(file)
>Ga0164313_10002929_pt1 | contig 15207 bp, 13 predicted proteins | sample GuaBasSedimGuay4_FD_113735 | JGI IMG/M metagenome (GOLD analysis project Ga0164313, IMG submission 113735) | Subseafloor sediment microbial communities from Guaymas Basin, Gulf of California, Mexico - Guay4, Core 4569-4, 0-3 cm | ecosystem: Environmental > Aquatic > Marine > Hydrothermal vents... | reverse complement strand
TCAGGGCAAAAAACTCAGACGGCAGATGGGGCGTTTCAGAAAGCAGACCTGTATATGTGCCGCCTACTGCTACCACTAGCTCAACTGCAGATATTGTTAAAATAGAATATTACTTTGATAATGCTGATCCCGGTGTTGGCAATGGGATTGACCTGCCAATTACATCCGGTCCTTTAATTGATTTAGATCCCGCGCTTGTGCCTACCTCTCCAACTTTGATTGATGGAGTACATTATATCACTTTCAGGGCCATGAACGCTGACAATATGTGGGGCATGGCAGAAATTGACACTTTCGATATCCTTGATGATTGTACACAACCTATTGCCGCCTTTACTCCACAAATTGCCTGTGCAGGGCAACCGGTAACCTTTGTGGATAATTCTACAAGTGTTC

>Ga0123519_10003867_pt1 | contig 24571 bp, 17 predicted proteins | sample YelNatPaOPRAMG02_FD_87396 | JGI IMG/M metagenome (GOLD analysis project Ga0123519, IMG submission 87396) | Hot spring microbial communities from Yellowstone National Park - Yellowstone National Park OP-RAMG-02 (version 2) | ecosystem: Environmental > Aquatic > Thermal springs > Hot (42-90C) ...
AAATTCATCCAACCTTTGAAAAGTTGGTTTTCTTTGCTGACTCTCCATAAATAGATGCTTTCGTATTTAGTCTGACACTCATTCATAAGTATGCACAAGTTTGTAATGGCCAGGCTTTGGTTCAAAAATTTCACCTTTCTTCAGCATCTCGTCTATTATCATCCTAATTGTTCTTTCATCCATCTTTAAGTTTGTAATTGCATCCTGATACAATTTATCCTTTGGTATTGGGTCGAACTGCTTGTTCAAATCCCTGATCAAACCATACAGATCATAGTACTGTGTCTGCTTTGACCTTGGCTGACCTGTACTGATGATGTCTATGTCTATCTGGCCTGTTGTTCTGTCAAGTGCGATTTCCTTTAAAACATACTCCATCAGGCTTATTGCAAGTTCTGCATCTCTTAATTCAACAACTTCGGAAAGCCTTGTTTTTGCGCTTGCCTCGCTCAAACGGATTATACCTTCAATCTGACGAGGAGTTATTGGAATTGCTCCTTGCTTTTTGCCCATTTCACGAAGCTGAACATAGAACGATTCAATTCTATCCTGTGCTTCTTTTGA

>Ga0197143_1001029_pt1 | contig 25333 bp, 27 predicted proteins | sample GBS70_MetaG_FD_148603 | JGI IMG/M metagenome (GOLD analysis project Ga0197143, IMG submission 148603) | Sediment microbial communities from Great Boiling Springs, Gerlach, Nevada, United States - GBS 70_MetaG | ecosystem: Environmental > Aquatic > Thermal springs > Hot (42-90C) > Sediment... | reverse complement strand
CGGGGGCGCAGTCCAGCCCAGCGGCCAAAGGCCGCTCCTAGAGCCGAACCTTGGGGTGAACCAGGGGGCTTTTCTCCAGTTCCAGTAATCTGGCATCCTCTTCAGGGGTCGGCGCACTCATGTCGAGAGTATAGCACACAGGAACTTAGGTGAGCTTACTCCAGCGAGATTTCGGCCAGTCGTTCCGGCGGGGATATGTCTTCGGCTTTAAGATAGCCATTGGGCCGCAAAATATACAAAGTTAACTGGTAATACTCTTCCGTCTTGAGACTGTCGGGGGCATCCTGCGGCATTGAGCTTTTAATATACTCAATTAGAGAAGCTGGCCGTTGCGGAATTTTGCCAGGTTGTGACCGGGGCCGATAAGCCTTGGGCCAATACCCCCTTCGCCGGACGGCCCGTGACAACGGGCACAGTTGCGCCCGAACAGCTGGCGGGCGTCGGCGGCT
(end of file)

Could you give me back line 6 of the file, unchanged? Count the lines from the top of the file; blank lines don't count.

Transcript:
CGGGGGCGCAGTCCAGCCCAGCGGCCAAAGGCCGCTCCTAGAGCCGAACCTTGGGGTGAACCAGGGGGCTTTTCTCCAGTTCCAGTAATCTGGCATCCTCTTCAGGGGTCGGCGCACTCATGTCGAGAGTATAGCACACAGGAACTTAGGTGAGCTTACTCCAGCGAGATTTCGGCCAGTCGTTCCGGCGGGGATATGTCTTCGGCTTTAAGATAGCCATTGGGCCGCAAAATATACAAAGTTAACTGGTAATACTCTTCCGTCTTGAGACTGTCGGGGGCATCCTGCGGCATTGAGCTTTTAATATACTCAATTAGAGAAGCTGGCCGTTGCGGAATTTTGCCAGGTTGTGACCGGGGCCGATAAGCCTTGGGCCAATACCCCCTTCGCCGGACGGCCCGTGACAACGGGCACAGTTGCGCCCGAACAGCTGGCGGGCGTCGGCGGCT